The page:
Tiger nuts are the new best thing. Their ability to give a flavour that hints such combination of almonds and coconuts.
Their name is as a result of their colour which mimics Tiger stripes. These not nuts, can be eaten fresh from the ground or as flour or milk. They can also be dried to improve shelf life yet retaining their numerous health benefits.
These nuts have been in existence for a long time. They are mistaken to be nuts although that is questionable given that they are small, tuberous rhizomes of a sedge grass (cyperus esculentus lativum). They have been cultivated for millennia and has become a major ingredient indigenous to different cultures like the Spanish dish – horchata.
What health benefits do these brown beauties bring to the table?
Resistant starch fibre, known for it’s weight loss capabilities, is something Tiger nuts are rich in. RSF passes through the small intestine without being digested and can even reduce blood sugar spikes, thus aiding weight loss. It also has prebiotic tendencies which are enabling the growth of stomach bacteria. This rich fibre content makes Tiger nut a good dessert treat to aid bowel movement.
The milk derived from Tiger nuts is a good and healthy alternative for people who are lactose intolerant. Tiger nut milk is free from lactose and is also rich in bone building nutrients for children.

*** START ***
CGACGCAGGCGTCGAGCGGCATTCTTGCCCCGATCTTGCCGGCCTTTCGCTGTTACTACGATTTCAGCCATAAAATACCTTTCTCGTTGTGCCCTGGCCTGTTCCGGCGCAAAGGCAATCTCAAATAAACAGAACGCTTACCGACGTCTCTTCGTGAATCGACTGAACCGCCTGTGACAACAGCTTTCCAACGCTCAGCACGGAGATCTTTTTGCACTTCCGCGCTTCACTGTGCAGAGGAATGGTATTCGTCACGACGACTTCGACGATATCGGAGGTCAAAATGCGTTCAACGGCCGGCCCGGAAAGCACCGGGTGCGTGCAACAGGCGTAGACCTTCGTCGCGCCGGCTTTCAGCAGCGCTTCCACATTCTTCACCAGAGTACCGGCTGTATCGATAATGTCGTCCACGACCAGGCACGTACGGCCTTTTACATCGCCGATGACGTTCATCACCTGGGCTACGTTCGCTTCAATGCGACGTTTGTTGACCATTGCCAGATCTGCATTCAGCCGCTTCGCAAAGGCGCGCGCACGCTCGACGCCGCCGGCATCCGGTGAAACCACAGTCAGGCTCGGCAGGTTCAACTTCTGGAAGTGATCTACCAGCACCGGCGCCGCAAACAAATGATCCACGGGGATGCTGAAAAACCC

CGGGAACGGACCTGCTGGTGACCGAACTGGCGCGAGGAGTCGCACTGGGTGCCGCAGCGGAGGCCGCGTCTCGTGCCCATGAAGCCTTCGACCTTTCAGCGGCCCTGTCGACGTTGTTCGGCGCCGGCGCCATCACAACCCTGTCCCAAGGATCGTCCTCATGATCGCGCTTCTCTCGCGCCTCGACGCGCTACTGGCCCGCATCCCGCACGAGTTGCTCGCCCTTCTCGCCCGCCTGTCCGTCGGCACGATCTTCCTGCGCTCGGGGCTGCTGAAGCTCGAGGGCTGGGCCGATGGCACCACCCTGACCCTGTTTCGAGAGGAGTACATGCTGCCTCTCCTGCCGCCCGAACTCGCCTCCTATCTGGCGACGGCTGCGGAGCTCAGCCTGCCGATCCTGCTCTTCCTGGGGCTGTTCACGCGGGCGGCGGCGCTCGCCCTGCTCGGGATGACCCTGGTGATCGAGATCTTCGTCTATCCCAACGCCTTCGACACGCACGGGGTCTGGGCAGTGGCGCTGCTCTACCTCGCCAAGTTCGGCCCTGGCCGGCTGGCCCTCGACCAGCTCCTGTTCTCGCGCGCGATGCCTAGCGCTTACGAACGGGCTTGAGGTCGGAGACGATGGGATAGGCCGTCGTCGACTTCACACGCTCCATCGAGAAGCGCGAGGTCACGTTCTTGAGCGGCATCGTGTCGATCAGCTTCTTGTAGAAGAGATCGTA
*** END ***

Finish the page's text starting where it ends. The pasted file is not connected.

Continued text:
Important element such as magnesium, abounds richly in tiger nuts. This element helps nerval function and ensures the coordination of about 300 metabolic processes in the body. Tiger nuts also contain richly Arginine, a protein that helps maintain the width of blood vessels to ensure good and steady blood flow. Tiger nut milk is rich in monounsaturated fatty acids – MUFA. This makes it an excellent anti-diabetic agent, as MUFA diets boost glycemic tolerance.
Tiger can be taken fresh (chewed after washing), blended to extract the milk or grounded into floor and used as additives to soups and sauces.
Ezeani Uchechukwu, AKA Saddam Ninhor, currently undergoing B. TECH programme in Microbiology at Federal University of Technology, Owerri. Despite his science roots, he loves to dabble with words in short stories, poems and also shares knowledge of household and relationship efficiency.
He sets simple goals, working at his own pace to achieve them. This is greatly inspired by the words of Zig Ziglar; “go as far as you can see, when you get there, you will see further.”
Social media: Saddam Ninhor(Facebook).